It's easy to see why the Toyota Tacoma has been the best-selling midsize truck in America for more than a decade.
For another, Toyota really knows how to make a reliable pickup. Head out west to Colorado, and you'll see the Tacos, new and old, everywhere. It rivals the venerable Subaru Outback as the unofficial car of folks who want something bulletproof-reliable and eminently practical.
I've driven several Tacomas over the years and come away impressed every time, both because of its impressive lineup of features and its sheer pigheadedness when it comes to certain types of new technology.
Under the hood, for example, is a 3.5-liter V6 making 278 horsepower and 265 lb-ft of torque. It has all manner of clever tricks to improve fuel economy like variable valve timing and using something called an Atkinson Cycle. And all that gives it a fuel economy of 18/22/20 in the Tacoma TRD Pro that I reviewed.
Having terrible fuel economy is a Toyota truck staple, but thanks to hundreds of thousands of fuel-sipping hybrids that the company sells, it can balance the scales. Not that Tacoma owners seem to mind. They want something that's going to get them to the top of the mountain and back again, every time.
Then there's the interior. I like the Tacoma interior because I feel like I can dump an iced coffee in here and wipe it down with some Clorox wipes, and you wouldn't know the difference. But the buttons on the dashboard look like they're from the last century.
“I like the Tacoma interior because I feel like I can dump an iced coffee in here.”
With some truckmakers putting enormous iPad-sized touchscreens in their rigs, the Tacoma's gigantic industrial buttons and knobs might seem old-fashioned. But that's just the Tacoma — and those knobs work great while wearing gloves. And Taco owners don't seem to care.
Another thing that Tacoma owners don't care about is clumsy on-road handling and an automatic transmission that can generously be called unrefined. They also don't mind the cramped cabin, especially in the second row.
But when it comes to off-road chops, boy is the TRD Pro — my test unit last week — a champion. The TRD Pro starts at $46,780, and my version was optioned up to $50,545 thanks to a $699 graphics package, a $140 rubber bed mat, a step to climb into the bed more manageable, and more.
The off-road-focused TRD Pro package includes FOX shocks, skid plates, a lifted suspension, and off-road-focused tires. It's wildly capable and ready for nearly any off-road mission thanks to a much-improved approach (35), departure (23.9), and breakover angles (28.5) — though it suffers in day-to-day driving.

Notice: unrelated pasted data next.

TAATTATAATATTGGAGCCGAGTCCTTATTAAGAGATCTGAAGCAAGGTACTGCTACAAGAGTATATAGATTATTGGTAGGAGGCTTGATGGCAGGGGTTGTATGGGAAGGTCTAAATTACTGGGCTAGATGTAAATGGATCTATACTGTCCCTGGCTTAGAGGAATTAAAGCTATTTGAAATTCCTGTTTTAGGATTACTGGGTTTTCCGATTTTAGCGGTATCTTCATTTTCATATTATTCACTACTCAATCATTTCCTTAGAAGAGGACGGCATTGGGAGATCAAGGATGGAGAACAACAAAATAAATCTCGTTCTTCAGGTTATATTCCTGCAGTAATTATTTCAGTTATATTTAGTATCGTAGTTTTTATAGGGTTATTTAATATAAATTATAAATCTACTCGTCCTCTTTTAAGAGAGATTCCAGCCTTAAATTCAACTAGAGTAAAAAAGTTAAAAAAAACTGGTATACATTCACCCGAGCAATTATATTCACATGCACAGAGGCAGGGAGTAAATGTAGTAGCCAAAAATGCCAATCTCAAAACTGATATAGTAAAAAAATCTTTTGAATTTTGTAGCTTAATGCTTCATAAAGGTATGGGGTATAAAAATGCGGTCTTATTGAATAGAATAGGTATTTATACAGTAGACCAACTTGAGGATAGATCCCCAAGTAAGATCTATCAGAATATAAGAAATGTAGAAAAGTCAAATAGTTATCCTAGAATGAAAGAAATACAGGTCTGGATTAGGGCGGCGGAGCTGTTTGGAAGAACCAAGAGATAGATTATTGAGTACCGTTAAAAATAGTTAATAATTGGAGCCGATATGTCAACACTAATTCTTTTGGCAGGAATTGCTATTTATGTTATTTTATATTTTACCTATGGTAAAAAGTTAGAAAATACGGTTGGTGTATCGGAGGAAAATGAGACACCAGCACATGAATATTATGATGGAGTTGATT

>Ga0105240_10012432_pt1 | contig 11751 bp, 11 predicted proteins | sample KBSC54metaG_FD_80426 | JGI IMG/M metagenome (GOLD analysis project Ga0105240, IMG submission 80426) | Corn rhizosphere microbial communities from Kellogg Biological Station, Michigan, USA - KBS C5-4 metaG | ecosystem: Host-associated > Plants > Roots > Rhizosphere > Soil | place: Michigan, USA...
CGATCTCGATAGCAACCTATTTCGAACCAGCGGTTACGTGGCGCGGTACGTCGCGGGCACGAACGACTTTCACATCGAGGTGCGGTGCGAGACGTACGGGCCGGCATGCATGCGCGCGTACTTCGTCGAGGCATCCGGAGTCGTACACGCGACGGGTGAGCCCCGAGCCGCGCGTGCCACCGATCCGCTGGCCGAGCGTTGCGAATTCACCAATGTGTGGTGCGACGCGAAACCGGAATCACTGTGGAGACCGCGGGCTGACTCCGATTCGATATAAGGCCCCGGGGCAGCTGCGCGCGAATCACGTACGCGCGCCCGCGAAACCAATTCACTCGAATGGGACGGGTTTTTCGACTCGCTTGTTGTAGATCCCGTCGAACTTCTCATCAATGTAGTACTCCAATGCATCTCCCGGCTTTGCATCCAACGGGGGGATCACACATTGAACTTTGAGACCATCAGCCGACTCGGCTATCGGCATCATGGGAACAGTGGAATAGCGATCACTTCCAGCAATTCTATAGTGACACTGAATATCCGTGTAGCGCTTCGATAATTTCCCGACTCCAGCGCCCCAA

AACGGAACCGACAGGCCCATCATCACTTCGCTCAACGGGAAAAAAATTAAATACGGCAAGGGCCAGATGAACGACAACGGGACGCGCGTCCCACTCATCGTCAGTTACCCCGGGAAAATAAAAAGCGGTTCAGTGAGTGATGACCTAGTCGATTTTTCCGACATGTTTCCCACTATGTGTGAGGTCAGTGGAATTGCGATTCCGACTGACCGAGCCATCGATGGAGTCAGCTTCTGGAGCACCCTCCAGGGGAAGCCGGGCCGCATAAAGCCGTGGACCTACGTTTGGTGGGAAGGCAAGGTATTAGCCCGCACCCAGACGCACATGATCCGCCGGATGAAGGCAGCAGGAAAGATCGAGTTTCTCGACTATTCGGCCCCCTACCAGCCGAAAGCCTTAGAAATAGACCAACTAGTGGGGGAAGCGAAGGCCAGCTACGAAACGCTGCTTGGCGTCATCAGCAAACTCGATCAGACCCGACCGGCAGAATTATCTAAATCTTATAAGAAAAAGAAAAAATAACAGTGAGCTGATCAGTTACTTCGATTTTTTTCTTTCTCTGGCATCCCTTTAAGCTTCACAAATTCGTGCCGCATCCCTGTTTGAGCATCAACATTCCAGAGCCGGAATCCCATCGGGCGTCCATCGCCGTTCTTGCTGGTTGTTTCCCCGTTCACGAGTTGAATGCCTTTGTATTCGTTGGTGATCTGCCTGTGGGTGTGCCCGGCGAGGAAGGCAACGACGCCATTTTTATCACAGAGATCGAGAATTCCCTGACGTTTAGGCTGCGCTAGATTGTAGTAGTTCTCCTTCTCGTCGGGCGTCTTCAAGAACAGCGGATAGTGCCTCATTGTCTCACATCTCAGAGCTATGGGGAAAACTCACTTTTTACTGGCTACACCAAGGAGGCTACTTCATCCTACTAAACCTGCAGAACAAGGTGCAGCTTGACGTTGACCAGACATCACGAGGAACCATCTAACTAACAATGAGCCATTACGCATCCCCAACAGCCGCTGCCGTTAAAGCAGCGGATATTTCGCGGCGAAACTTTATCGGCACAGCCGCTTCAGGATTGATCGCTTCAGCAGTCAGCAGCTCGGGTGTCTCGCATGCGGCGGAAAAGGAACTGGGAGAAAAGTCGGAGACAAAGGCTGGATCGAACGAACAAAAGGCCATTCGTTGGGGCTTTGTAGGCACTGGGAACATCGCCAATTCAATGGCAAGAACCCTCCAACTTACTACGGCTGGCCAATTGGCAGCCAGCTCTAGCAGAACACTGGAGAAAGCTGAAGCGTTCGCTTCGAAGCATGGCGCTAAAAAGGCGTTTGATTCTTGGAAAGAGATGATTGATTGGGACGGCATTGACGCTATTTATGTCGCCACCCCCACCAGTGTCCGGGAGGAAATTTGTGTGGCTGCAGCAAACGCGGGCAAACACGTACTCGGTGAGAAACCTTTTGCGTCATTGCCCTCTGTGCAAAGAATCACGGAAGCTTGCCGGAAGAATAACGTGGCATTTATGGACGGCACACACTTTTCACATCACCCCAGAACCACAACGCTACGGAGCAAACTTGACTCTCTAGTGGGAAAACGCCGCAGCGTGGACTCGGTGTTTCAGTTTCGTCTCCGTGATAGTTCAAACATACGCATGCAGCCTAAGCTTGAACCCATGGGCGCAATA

This is particularly humorous since many people buy the TRD Pro (and the less-expensive but still capable TRD Off-Road) package for the look more than the capability. The Jeep Wrangler Rubicon is the same way.
People are happy to pay extra for an excellent off-road capable look, even if it worsens the actual driving experience. See every lifted redneck pickup truck that never leaves the pavement for more.
But perhaps the most commendable thing about the Tacoma is all the standard safety features that Toyota stuffs into every pickup that comes off the line. It's awkwardly called the Toyota Safety Sense P and includes automatic emergency braking with pedestrian detection, lane departure alert, automatic high beams, and adaptive cruise control.
Some of these features — adaptive cruise control — are barely offered on competitor vehicles, or they're buried at top trim levels. They're standard on the Tacoma, which is huge. It's 2021, and if Toyota can install them on this aging truck, there's no excuse for other carmakers not to make them standard on their brand new rigs.
There's also creature comforts like Android Auto and Apple CarPlay (although not wireless), USB ports, a wireless phone charger, and an ok-but-not-great JBL stereo.
I loved my week with the Tacoma, even with the kludgy transmission and splashy suspension on the road. It's forgivable given how fantastic the rest of the truck is. From the look to the performance to the sturdy buttons on the interior, just about everything on the Tacoma is lovable, even if imperfect.
It's easy to see why the Taco is so popular, and if I were on the market for a capable midsize pickup, it would be at the top of my list.
One Cool Detail: Crawl control mode
To assist with its off-road creds, the Tacoma includes a locking rear differential and a crawl control mode, both of which are activated from an overhead control panel (it’s just like you’re an aircraft pilot!).
Crawl control can be turned on when in 4-Low, and it lets you choose a set cruise control speed from 1 to 5 miles per hour, and the car will do whatever it needs — applying brakes to individual wheels or by applying power — to maintain that speed. It means you can leave the pedals alone and instead focus solely on steering, something that’s useful for particularly tricky off-road trails.